Those features translate in the real world to a deep-seated aversion to change and the torrid pace of liberalization of western society over the past couple of decades. In Germany, the rise of the AfD correlates with a feeling among Germany’s conservatives that their identities are under attack by liberal mainstream politics. Merkel’s decision to open the doors to refugees in 2015, without public consultation, played into the hands of the far right. Other policies, including a recent law legalizing same sex marriage, have strengthened the AfD’s position as the sole voice for Germany’s traditionalists.

But there is hope for a return to consensus politics. One of the consistent features of the far-right is its lack of internal cohesion. Unity of purpose is not something the far right can boast, in large part because it is not a movement in the traditional sense. The so-called alt-right is a mash up of disgruntled white men, old school racists, cultural puritans and religious ideologues loosely brought together by their shared suspicion of globalization and liberal values.

For the AfD, that has proven a difficult challenge. Bitter in-fighting has left the party deeply fractured. Even after its electoral success, it suffered a serious blow when one of its more moderate leaders, Frauke Petry, announced she would sit as an independent in parliament. Shortly after, others followed suit.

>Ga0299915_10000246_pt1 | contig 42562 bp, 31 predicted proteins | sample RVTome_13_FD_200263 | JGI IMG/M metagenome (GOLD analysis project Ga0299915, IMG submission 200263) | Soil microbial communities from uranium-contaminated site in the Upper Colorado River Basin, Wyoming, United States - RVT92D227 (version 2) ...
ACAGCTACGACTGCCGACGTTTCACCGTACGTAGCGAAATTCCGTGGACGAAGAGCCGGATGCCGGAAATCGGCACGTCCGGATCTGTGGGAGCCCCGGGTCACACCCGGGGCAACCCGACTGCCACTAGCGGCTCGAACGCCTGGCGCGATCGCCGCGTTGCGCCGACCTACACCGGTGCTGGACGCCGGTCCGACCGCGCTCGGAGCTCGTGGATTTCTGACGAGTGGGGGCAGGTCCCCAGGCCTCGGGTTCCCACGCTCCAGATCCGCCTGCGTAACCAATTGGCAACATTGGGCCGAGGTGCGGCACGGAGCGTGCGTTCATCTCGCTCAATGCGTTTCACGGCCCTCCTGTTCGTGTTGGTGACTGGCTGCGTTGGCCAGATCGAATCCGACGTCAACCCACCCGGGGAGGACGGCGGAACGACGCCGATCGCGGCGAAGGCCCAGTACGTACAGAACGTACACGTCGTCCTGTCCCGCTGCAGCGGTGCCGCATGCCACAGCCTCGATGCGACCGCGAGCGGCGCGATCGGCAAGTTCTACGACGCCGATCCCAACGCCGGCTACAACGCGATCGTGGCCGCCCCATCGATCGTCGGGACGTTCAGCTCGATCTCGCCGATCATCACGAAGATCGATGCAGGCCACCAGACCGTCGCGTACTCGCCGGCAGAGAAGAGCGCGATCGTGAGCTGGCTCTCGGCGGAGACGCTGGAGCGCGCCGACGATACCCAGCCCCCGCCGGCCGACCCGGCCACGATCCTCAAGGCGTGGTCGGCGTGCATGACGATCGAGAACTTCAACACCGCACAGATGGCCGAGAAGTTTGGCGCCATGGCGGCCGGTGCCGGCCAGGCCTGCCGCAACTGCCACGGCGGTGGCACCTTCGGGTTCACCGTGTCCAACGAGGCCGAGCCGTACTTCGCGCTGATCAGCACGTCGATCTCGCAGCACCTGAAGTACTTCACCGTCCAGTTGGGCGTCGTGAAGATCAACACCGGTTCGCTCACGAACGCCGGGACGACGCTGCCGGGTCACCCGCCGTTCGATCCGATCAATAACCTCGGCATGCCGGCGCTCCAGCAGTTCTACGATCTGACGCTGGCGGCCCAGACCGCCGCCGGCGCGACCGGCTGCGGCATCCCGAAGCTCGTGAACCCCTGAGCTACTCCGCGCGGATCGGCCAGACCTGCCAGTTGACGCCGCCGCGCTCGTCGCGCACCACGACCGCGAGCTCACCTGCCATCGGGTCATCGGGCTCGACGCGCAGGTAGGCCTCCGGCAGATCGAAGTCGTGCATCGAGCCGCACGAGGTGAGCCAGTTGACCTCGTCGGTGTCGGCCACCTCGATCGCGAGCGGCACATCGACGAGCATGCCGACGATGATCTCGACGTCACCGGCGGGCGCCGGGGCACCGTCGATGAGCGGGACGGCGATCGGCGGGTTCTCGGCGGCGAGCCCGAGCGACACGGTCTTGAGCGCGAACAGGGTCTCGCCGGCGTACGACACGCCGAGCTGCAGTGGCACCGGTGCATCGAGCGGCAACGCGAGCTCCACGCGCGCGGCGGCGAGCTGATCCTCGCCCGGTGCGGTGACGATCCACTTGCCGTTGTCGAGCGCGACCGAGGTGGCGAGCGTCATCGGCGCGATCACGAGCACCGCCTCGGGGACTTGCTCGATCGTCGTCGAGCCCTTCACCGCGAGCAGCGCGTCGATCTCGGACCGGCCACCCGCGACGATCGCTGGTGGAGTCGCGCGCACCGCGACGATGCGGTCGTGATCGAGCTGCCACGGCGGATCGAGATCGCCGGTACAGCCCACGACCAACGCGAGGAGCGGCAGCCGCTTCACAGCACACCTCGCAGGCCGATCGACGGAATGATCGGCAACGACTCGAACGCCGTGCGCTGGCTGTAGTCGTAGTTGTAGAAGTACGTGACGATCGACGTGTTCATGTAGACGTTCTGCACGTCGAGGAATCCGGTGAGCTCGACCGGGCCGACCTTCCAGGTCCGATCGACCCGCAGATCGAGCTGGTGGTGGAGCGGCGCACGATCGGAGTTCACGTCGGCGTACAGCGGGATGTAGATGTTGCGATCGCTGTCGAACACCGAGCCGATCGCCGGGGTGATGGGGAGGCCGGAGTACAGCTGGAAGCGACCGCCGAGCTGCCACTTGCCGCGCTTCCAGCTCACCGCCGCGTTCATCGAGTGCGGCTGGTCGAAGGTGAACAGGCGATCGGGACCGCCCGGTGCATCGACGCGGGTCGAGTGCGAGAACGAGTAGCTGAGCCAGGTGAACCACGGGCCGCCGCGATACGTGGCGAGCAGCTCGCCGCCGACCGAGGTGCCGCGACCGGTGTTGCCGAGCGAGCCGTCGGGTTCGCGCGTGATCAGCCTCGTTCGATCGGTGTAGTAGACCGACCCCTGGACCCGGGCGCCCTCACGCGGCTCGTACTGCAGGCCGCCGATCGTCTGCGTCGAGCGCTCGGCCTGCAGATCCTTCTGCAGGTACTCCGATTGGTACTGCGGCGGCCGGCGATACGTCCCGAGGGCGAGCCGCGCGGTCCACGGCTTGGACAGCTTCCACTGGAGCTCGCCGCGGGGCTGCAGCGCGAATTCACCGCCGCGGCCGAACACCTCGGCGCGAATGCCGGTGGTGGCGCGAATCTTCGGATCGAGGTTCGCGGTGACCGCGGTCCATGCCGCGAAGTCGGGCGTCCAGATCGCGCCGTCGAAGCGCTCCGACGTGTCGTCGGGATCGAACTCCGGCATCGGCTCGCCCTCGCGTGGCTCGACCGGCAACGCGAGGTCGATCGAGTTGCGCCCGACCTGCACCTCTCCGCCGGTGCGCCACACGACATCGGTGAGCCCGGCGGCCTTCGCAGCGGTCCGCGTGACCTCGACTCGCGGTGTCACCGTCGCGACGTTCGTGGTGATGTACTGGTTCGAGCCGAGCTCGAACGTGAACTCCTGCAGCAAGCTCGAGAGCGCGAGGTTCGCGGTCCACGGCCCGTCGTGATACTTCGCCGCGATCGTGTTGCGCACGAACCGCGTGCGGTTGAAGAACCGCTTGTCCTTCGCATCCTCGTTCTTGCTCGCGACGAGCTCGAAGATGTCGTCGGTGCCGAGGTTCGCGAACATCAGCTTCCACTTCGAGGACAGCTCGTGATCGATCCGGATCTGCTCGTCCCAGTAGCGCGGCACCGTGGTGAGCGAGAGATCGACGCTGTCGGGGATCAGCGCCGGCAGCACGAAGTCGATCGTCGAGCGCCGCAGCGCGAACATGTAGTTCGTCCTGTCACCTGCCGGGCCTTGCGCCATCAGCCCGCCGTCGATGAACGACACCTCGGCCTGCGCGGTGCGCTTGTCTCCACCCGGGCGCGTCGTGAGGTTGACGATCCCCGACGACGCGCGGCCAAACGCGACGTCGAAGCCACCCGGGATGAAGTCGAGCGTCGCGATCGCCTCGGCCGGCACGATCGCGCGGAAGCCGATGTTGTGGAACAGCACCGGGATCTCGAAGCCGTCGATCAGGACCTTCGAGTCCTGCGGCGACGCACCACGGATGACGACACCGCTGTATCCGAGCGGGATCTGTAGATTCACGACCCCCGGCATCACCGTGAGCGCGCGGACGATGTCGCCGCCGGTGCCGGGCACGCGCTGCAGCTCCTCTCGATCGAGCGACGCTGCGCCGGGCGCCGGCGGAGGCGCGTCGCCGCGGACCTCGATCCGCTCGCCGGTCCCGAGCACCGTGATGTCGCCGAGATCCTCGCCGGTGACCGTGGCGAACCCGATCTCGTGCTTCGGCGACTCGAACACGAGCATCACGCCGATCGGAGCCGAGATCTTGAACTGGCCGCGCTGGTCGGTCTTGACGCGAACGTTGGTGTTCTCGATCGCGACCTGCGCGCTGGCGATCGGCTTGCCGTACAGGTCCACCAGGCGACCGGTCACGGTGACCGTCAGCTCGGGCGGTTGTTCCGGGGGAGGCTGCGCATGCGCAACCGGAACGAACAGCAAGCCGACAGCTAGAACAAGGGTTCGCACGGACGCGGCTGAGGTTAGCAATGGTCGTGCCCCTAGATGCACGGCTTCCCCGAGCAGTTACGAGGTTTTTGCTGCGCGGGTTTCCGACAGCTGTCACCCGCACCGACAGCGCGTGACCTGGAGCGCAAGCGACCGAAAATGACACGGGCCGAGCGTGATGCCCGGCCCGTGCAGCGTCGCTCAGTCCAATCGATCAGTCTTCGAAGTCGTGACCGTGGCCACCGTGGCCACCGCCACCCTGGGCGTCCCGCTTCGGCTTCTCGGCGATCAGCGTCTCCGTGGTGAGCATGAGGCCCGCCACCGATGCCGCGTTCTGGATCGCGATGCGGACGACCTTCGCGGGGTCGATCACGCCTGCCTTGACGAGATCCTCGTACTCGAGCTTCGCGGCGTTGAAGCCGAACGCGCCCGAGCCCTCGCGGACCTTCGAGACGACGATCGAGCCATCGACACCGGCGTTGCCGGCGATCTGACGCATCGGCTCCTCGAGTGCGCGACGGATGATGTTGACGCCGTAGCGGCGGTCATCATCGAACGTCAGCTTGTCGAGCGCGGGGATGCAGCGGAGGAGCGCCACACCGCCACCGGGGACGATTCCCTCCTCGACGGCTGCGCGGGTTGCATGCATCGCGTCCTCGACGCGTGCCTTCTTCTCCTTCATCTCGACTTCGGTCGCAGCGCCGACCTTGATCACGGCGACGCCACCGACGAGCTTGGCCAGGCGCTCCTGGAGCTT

The moderate/radical divide also exists among Trump supporters, with the former amenable to change if their concerns are met. Those concerns, according to Haidt, are based in a fundamental aversion to chaos, which conservatives believe rampant liberalism promotes.

The fast pace of social change in the 21st century and the radical narratives employed by some on the left to promote ever more change has led to a conservative backlash and the only way to return to constructive engagement, Haidt adds, is to understand the “moral matrix” which guides conservative thinking.

The Germans now have to find a path to that understanding. Merkel has stated she is unwilling to do so, saying the AfD will have no role in German politics going forward. Canada should avoid such a divisive trap. Not all supporters of the AfD, or even the so-called alt-right, represent the kind of extremism that some populist leaders have used to gain power. Legitimate social conservatives will always form a part of our societies and should be given a voice. By marginalizing them, we push them into the arms of radicals. And we ignore them at our peril.



The cautionary tale of Germany’s growing far-right